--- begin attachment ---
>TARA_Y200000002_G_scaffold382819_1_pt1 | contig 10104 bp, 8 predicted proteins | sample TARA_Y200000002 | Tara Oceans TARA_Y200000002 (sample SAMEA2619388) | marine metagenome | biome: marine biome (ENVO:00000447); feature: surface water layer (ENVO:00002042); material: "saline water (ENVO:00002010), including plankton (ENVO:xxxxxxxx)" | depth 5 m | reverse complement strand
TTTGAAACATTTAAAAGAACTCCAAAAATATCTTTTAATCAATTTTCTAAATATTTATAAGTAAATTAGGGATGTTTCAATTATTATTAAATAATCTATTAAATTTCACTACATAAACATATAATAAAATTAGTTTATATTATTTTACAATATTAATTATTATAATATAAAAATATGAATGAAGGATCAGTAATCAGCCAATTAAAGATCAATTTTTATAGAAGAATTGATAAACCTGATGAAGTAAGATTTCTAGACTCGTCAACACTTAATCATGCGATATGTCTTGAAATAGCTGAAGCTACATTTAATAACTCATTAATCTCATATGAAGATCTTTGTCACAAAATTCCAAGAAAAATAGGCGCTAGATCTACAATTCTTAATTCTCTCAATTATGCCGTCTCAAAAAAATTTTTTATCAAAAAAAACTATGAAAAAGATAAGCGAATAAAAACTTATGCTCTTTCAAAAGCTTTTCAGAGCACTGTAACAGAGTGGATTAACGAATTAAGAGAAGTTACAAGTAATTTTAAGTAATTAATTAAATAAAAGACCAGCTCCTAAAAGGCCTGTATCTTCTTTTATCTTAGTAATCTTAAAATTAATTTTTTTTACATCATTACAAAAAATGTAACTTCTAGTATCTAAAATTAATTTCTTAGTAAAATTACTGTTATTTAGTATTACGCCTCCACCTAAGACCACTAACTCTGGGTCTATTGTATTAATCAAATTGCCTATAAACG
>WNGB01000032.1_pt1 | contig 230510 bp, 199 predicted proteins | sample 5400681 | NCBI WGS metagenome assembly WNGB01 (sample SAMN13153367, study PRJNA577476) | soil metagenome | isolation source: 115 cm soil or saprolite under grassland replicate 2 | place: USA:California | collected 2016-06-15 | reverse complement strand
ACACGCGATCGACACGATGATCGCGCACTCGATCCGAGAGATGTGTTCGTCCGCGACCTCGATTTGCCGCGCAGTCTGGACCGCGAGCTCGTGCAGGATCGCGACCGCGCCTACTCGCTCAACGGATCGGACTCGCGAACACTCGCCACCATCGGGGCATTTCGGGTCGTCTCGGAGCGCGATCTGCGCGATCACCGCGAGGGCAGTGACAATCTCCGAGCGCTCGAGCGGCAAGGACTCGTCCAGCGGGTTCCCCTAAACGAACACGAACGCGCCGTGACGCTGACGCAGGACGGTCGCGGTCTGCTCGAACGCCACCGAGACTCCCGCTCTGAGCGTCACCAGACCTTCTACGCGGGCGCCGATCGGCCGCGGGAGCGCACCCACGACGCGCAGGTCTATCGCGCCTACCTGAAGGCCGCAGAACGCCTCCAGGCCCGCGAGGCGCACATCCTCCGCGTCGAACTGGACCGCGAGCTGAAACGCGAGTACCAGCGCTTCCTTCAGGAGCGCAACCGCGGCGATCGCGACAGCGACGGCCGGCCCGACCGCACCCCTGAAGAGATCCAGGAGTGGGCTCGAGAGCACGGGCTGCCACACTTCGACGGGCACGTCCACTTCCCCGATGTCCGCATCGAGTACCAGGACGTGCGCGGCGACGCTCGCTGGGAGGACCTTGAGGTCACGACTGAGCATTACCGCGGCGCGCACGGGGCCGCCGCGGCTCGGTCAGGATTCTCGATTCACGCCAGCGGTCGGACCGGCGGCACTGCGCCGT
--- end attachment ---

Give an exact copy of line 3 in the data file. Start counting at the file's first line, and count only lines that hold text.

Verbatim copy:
>WNGB01000032.1_pt1 | contig 230510 bp, 199 predicted proteins | sample 5400681 | NCBI WGS metagenome assembly WNGB01 (sample SAMN13153367, study PRJNA577476) | soil metagenome | isolation source: 115 cm soil or saprolite under grassland replicate 2 | place: USA:California | collected 2016-06-15 | reverse complement strand